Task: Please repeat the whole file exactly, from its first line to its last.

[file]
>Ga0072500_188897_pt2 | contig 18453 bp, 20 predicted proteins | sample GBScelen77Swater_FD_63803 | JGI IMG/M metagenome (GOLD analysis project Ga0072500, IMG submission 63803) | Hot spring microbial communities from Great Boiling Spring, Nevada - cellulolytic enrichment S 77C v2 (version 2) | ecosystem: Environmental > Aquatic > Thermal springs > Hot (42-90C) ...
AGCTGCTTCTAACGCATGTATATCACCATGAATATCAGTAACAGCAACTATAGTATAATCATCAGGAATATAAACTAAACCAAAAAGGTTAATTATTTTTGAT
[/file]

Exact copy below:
>Ga0072500_188897_pt2 | contig 18453 bp, 20 predicted proteins | sample GBScelen77Swater_FD_63803 | JGI IMG/M metagenome (GOLD analysis project Ga0072500, IMG submission 63803) | Hot spring microbial communities from Great Boiling Spring, Nevada - cellulolytic enrichment S 77C v2 (version 2) | ecosystem: Environmental > Aquatic > Thermal springs > Hot (42-90C) ...
AGCTGCTTCTAACGCATGTATATCACCATGAATATCAGTAACAGCAACTATAGTATAATCATCAGGAATATAAACTAAACCAAAAAGGTTAATTATTTTTGAT